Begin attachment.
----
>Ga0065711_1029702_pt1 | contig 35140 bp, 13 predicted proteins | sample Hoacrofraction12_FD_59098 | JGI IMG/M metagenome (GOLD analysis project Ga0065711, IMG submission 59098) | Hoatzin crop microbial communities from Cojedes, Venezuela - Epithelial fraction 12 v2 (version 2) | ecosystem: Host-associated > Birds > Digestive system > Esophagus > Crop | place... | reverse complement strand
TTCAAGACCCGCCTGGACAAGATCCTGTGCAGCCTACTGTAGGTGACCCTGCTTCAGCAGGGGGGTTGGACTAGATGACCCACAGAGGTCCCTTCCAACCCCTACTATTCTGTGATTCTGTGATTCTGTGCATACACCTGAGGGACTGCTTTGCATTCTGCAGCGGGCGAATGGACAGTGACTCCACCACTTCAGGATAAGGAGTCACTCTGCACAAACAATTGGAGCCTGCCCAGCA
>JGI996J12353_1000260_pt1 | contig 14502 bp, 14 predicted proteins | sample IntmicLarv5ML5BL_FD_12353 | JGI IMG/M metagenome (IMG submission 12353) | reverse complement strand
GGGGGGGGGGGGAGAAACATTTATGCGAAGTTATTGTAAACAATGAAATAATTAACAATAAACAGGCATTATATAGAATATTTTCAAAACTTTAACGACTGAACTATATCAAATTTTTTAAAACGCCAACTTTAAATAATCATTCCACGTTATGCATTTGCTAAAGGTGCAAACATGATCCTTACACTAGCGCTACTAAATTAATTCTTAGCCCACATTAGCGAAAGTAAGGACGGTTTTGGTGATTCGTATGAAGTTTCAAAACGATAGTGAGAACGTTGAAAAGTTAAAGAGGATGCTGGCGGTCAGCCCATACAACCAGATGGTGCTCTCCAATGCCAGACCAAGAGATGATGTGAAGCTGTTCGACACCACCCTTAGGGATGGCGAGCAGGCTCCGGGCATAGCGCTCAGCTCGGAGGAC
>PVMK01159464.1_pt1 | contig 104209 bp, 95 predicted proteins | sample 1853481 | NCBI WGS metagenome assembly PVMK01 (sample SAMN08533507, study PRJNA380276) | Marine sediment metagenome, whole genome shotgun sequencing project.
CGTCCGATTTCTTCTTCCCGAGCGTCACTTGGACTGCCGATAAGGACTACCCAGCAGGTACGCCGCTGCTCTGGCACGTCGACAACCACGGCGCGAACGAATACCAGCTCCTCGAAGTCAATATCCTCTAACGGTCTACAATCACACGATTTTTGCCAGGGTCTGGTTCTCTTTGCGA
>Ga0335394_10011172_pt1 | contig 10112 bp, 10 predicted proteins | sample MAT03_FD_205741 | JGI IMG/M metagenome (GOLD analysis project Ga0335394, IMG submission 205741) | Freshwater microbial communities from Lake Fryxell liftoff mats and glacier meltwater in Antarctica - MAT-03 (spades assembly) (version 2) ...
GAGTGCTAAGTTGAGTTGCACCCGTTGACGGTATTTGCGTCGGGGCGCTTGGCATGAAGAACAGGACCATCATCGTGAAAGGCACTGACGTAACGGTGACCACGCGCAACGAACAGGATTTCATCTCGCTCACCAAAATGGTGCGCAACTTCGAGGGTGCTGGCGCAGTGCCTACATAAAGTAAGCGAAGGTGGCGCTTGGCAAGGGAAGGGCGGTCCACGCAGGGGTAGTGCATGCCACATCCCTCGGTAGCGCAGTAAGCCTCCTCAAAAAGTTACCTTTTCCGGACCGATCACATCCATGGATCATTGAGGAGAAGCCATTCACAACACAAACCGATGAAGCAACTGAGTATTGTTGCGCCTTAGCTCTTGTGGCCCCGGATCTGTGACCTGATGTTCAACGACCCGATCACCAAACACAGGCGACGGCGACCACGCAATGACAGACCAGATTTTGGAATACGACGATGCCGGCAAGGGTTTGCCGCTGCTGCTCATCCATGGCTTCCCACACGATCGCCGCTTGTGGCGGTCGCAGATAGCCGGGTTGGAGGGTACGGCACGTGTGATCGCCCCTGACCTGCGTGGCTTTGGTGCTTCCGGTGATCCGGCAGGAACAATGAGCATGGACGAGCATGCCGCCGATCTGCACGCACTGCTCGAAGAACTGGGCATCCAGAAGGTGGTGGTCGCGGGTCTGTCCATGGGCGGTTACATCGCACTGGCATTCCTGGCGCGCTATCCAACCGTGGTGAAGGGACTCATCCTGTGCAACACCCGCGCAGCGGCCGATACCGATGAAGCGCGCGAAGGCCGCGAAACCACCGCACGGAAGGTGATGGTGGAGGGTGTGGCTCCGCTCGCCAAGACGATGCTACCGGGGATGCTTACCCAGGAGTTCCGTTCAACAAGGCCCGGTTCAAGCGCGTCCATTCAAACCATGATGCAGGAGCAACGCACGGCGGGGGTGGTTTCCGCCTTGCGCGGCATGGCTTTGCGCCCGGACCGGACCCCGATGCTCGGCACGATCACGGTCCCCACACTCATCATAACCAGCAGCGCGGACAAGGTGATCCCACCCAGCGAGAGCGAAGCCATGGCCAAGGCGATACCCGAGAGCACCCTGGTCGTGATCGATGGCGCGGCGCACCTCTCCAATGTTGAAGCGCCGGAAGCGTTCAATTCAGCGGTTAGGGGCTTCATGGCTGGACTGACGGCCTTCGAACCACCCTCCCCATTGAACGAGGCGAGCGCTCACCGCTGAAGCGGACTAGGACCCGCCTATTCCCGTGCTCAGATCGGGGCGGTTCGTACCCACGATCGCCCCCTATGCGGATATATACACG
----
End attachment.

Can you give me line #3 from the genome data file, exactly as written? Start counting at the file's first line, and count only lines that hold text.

>JGI996J12353_1000260_pt1 | contig 14502 bp, 14 predicted proteins | sample IntmicLarv5ML5BL_FD_12353 | JGI IMG/M metagenome (IMG submission 12353) | reverse complement strand